WelCom February 2023
A 39-year-old Spaniard known as the ‘skateboard hero’ for his acts of valour during the 2017 London Bridge attack is on the path to sainthood.
On 3 June 2017, Ignacio Echeverría ran towards terrorists who were wielding 12-inch knives in Borough Market. Earlier they had driven into the crowds in a van.
While cycling to a skate park to meet friends, Echeverría had observed a man attacking a police officer and subsequently, a woman. Dismounting his bicycle, he grabbed his skateboard, dashing towards the terrorists. He struck one with his skateboard. This distracted the attacker, allowing several members of the public to escape to safety.
Echeverría then saw a second terrorist assailing a policeman. He turned towards him, but was stabbed twice in the back by two other terrorists. He died of his wounds.
Joaquín Echeverría, his father, described Ignacio as ‘an ordinary person who always stood up for what he believed in’.
A financial crimes analyst for HSBC in London, Echeverría was posthumously awarded the George Medal by the Queen and Spain’s Order of Civil Merit. Skate parks in Alicante and Madrid now bear his name while a musical titled Skate Hero chronicles the last 24 hours of his life.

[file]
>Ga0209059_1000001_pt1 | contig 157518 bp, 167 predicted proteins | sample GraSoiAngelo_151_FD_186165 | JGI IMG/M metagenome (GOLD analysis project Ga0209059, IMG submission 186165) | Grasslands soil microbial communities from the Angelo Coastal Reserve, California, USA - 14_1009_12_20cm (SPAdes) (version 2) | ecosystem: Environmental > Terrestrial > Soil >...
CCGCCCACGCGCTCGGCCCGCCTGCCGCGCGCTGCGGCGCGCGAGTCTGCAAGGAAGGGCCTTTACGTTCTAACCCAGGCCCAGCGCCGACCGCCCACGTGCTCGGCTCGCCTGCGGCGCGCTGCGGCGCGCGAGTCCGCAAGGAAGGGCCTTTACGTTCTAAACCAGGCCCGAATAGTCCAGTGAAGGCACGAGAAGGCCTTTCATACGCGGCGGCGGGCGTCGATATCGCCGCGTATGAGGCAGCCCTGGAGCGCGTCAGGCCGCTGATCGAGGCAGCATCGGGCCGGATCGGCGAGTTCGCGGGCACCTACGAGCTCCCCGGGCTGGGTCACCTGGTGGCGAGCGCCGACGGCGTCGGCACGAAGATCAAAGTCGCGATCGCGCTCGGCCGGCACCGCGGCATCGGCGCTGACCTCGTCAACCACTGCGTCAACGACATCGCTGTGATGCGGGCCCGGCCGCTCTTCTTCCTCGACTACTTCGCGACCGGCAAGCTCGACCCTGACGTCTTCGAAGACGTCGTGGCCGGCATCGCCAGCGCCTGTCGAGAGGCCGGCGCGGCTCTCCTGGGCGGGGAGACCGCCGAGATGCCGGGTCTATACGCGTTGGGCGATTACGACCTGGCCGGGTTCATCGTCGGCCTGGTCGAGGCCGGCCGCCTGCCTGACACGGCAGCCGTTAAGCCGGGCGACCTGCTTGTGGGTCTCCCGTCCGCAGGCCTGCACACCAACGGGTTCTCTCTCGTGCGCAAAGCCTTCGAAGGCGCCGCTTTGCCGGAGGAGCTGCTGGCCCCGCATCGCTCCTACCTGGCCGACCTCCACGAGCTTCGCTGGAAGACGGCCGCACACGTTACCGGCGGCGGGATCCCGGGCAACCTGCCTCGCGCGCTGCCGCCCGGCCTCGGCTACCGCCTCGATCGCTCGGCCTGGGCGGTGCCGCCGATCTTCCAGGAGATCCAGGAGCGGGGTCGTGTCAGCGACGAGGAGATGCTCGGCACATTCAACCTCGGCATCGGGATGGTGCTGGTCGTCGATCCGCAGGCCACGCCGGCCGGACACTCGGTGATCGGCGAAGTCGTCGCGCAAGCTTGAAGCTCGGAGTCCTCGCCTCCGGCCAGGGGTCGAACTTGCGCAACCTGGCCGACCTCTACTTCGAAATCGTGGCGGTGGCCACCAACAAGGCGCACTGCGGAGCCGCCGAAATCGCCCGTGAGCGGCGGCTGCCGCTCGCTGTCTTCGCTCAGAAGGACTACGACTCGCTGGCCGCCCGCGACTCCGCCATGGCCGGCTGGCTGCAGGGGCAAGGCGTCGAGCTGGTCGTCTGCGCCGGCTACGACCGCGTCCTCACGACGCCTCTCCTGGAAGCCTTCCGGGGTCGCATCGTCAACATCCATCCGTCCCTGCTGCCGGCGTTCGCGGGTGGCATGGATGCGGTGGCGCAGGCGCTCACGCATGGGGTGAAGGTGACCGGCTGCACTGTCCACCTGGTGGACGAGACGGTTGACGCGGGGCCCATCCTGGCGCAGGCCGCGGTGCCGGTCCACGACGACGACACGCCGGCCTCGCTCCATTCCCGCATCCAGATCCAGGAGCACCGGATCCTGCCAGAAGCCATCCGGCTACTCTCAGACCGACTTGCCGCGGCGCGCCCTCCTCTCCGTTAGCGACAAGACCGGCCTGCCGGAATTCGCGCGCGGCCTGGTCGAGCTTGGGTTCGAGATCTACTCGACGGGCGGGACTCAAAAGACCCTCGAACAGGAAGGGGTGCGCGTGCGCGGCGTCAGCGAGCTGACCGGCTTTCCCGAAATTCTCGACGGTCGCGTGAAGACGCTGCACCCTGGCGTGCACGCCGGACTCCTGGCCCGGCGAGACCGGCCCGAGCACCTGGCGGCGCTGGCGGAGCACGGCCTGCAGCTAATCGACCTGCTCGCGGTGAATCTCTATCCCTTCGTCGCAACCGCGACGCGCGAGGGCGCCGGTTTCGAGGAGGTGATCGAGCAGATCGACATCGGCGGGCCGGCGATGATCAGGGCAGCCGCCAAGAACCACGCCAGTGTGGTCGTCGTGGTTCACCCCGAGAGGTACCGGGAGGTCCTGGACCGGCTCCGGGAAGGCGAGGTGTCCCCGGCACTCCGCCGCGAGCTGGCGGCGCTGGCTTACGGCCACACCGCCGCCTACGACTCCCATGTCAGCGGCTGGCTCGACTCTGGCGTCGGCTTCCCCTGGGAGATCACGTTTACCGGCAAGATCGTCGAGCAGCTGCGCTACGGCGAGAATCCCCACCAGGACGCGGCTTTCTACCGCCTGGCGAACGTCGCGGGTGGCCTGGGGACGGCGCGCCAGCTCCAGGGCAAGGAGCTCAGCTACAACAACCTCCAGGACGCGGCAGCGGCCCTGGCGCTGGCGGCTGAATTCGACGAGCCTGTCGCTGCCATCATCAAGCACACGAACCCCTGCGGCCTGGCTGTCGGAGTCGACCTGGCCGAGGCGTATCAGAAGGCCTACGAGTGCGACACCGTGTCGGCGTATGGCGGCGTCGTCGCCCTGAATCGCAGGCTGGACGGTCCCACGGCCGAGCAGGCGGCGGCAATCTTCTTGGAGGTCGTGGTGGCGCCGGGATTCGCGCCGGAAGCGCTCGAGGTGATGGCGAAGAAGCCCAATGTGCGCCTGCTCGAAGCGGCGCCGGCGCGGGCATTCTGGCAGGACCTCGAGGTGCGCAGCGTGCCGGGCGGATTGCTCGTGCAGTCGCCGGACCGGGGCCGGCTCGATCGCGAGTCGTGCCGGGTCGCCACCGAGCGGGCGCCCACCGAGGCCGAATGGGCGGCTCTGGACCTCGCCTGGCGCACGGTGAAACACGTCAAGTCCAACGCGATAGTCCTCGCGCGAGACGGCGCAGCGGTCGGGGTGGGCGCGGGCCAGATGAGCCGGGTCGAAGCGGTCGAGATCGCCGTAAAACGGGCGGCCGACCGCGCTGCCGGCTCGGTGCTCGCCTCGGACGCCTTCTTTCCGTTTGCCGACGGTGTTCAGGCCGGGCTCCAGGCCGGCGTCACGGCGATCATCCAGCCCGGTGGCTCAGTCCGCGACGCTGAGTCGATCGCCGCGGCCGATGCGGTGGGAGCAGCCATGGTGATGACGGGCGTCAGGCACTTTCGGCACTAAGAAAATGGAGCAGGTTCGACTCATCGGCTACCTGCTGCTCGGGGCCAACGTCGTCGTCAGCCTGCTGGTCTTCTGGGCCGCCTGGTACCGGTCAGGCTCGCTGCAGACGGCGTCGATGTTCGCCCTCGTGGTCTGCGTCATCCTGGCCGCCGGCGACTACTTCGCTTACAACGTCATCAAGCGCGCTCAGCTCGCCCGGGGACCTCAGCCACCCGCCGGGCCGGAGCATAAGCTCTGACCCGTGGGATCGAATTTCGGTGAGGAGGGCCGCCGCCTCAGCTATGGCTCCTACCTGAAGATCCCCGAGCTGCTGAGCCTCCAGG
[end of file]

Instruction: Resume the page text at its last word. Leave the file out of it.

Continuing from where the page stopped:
In July 2017, a month after Echeverría’s death, Pope Francis announced a fourth possible way to attain sainthood, Oblatio Vitae, or the offering of one’s life for another.
In an apostolic letter announcing the move, the Pope said: ‘The heroic offering of life, suggested and sustained by charity, expresses a true, complete and exemplary imitation of Christ.’
This prompted the auxiliary bishop of Madrid, Juan Antonio Martínez Camino, to approach the Echeverría family to enquire whether they would like Ignacio to be considered as a candidate for sainthood.
Source: The Tablet UK